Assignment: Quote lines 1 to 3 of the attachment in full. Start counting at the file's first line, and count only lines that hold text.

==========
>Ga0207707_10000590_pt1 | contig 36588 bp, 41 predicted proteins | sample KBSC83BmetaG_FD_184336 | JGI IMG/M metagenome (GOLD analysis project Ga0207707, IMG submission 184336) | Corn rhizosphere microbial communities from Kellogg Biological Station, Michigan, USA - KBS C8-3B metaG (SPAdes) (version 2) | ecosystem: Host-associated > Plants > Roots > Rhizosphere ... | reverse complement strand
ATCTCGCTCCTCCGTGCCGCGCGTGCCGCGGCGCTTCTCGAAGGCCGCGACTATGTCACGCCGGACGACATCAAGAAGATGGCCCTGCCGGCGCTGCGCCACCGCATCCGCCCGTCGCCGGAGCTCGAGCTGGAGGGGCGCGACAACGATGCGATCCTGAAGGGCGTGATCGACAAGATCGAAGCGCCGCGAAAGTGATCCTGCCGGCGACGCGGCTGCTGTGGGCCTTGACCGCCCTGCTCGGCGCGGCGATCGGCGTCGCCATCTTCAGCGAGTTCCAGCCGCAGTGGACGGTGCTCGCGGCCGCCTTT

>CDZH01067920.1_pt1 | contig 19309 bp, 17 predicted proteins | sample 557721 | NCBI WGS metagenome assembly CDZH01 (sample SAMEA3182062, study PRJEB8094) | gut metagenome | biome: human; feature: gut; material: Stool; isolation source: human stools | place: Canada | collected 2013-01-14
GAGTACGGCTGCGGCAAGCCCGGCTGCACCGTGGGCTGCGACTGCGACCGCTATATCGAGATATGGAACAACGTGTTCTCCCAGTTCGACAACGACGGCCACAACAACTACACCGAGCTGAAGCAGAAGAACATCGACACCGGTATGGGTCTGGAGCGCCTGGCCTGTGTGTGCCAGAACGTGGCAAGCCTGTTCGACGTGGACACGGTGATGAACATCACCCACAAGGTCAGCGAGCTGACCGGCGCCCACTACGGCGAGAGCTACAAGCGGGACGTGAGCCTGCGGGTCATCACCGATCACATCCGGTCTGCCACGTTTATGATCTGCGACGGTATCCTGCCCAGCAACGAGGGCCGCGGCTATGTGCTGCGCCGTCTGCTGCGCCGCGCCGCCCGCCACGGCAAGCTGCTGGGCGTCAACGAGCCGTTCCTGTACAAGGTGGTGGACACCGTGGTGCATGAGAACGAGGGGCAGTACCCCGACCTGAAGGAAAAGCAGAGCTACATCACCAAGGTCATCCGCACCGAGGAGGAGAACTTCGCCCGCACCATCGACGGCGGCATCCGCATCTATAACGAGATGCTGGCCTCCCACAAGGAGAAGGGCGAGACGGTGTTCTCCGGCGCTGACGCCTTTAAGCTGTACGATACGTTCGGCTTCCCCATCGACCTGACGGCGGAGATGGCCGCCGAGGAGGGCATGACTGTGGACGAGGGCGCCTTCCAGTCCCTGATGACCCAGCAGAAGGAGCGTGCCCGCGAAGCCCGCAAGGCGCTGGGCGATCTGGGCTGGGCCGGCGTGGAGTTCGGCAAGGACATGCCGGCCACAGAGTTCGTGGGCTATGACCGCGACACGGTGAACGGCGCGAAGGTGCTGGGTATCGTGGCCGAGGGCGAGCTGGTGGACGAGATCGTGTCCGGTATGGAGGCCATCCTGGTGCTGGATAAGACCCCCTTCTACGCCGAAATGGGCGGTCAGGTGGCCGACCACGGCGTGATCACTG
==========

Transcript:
>Ga0207707_10000590_pt1 | contig 36588 bp, 41 predicted proteins | sample KBSC83BmetaG_FD_184336 | JGI IMG/M metagenome (GOLD analysis project Ga0207707, IMG submission 184336) | Corn rhizosphere microbial communities from Kellogg Biological Station, Michigan, USA - KBS C8-3B metaG (SPAdes) (version 2) | ecosystem: Host-associated > Plants > Roots > Rhizosphere ... | reverse complement strand
ATCTCGCTCCTCCGTGCCGCGCGTGCCGCGGCGCTTCTCGAAGGCCGCGACTATGTCACGCCGGACGACATCAAGAAGATGGCCCTGCCGGCGCTGCGCCACCGCATCCGCCCGTCGCCGGAGCTCGAGCTGGAGGGGCGCGACAACGATGCGATCCTGAAGGGCGTGATCGACAAGATCGAAGCGCCGCGAAAGTGATCCTGCCGGCGACGCGGCTGCTGTGGGCCTTGACCGCCCTGCTCGGCGCGGCGATCGGCGTCGCCATCTTCAGCGAGTTCCAGCCGCAGTGGACGGTGCTCGCGGCCGCCTTT

>CDZH01067920.1_pt1 | contig 19309 bp, 17 predicted proteins | sample 557721 | NCBI WGS metagenome assembly CDZH01 (sample SAMEA3182062, study PRJEB8094) | gut metagenome | biome: human; feature: gut; material: Stool; isolation source: human stools | place: Canada | collected 2013-01-14